I loved the title. It’s taken from a Tennyson poem, that Faulks quotes at the start of the book. Anyway, it’s the reason I bought the book. Faulks’ more famous work is Birdsong from 1993, in which a women in the 1970’s tries to understand her grandfather’s experiences of WW1. I never read it, but picked this more contemporary effort instead. This also deals with war, although more focused on WW2 this time.
Set in the mid 1980’s our protagonist, Robert Hendricks is prompted to revisit old memories of his childhood, a lost love, and war time combat after receiving an odd letter from a man who served with his father in the First World War. The death of Robert’s father in the war has left a hole in his life, like many children growing up in the interwar period. There is a compelling moment when teenage Robert looks at his teacher, injured in WW1, and doesn’t realise he is looking at his own future.
Rob is also a psychiatrist, who worked in the crazy post-war period to change the system of essentially incarcerating mental patients, and instead focusing on listening to them to help them work through their problems. So he goes on his own journey, working through his painful memories of wartime combat.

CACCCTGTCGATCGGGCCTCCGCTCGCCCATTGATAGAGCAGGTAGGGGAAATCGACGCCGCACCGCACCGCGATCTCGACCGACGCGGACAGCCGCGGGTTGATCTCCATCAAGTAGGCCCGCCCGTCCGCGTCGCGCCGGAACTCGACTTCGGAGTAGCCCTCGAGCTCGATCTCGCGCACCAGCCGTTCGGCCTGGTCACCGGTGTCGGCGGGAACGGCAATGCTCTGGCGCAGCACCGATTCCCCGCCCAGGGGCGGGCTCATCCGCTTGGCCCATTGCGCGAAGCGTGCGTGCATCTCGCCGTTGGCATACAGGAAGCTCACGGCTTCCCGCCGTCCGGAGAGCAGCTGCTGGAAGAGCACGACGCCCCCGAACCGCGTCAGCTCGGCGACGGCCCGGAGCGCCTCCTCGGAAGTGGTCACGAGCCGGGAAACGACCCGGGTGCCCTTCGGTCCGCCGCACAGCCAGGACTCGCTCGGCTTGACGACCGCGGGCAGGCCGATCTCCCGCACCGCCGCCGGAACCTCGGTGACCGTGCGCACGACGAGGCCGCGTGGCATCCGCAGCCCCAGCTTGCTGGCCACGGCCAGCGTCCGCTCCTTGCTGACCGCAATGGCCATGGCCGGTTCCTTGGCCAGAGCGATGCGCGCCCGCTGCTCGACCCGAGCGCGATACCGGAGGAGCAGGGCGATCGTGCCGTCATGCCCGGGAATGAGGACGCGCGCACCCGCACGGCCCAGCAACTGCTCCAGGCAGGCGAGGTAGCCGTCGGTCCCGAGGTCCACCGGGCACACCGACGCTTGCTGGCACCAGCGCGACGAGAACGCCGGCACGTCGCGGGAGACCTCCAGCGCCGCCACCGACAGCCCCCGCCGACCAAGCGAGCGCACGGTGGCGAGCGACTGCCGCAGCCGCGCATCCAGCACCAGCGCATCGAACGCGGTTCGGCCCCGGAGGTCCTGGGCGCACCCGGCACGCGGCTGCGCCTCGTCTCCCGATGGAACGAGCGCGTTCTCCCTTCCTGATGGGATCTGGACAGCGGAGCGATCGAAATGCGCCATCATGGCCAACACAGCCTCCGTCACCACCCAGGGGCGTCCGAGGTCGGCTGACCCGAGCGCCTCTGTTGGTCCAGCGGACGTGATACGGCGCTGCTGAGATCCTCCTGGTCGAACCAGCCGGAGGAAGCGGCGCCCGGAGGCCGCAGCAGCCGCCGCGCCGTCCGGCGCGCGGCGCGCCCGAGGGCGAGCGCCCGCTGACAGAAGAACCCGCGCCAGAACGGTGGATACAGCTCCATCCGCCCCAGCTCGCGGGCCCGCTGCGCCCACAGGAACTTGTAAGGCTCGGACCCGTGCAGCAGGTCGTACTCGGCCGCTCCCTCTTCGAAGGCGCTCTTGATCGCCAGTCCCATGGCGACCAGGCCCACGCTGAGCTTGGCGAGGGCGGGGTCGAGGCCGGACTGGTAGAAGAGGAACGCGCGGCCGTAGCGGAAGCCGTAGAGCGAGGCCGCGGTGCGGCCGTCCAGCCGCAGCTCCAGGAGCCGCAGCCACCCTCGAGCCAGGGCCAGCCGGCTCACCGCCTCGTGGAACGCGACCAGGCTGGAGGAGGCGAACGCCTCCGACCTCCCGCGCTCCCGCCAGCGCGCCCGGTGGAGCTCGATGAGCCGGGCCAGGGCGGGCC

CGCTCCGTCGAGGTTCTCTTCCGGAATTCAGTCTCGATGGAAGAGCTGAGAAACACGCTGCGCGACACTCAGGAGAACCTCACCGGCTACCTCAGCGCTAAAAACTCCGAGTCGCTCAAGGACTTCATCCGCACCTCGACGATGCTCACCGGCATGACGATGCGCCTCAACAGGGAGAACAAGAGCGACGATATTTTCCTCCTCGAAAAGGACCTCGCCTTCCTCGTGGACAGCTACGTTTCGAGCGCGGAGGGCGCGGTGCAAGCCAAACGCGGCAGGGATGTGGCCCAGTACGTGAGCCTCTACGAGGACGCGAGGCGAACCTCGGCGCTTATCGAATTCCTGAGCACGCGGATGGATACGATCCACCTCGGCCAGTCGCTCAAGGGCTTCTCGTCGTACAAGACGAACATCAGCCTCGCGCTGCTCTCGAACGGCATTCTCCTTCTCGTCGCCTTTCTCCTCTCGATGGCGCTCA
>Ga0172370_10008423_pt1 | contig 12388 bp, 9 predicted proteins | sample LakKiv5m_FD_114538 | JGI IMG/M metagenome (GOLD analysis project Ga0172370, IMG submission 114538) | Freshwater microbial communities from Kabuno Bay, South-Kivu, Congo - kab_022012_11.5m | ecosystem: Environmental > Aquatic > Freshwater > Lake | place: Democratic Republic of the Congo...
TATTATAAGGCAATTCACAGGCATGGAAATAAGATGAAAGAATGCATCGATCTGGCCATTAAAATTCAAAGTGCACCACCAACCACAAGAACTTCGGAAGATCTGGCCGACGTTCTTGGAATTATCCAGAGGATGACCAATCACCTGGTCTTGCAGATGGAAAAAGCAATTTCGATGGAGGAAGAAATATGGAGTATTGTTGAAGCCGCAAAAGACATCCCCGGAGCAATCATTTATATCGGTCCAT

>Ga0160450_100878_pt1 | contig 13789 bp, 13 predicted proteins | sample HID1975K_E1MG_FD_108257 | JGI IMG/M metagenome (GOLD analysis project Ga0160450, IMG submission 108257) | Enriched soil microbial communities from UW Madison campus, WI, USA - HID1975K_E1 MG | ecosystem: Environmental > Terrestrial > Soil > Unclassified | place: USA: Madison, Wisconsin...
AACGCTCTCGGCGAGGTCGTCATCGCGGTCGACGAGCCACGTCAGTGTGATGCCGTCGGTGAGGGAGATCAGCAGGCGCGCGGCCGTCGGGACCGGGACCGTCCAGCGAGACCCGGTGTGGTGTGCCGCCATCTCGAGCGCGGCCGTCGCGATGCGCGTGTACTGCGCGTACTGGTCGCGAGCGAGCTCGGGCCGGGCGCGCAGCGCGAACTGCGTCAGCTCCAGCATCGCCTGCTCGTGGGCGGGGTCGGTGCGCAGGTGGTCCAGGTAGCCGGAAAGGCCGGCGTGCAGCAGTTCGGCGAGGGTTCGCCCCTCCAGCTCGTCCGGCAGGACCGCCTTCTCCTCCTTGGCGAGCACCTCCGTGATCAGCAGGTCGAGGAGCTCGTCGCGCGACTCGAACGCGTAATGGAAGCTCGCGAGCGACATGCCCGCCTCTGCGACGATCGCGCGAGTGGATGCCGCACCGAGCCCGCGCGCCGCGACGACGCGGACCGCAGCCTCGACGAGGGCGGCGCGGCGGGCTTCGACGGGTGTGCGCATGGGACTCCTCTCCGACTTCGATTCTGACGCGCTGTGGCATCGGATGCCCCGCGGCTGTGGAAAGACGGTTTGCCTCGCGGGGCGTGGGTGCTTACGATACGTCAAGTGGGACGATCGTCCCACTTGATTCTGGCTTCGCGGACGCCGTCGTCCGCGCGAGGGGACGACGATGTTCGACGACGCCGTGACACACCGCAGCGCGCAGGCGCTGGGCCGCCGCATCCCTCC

Here’s my first issue. The war stuff was boring. Lots of stuff about platoons, troops, brigades and so on which meant little to me. I think Faulks did explain it at one point but then I forgot. When A company were killed I had no idea how many people that was, and didn’t really care much about them. I’m sure actually war is horrible, but this felt like a dry description of something he read in a book. ‘The Narrow Road To The Deep North’ is a similar story, a Dr looking back at the time he spent in a Japanese POW camp in WW2. But the descriptions of death and illness are graphic and memorable.
The criticism I had of The Narrow Road To The Deep North was that, whilst living through the grotesque horror of a POW camp, he was day dreaming about a boring woman he’d had a fling with. Same thing here really, in Where My Heart Used To Beat, our Robert keeps babbling on about L. She’s a boring Italian women he had a brief fling with but, the loss of whom apparently destroyed his ability to connect with human beings or something…
Ten years after the last time I saw her I knew that having loved Luisa, I would ever afterwards be lonely.
I’m sorry, I’m not that romantic. I find it hard to believe that you could wallow in loneliness for decades over someone you knew for six weeks…And she wasn’t that interesting. You know the line in Sherlock Holmes about ‘the woman’, Irene Adler was the only woman that Holmes could acknowledge. There’s her, and there’s all other women. Well, I never really got that either I’m afraid. Irene Adler never seemed that exciting, and Luisa whats-her-name spoke Italian a bit and took her clothes off.
Anyway, for the most part this book was just rather boring. It was OK but nothing special. It made me realise how much better The Narrow Road was.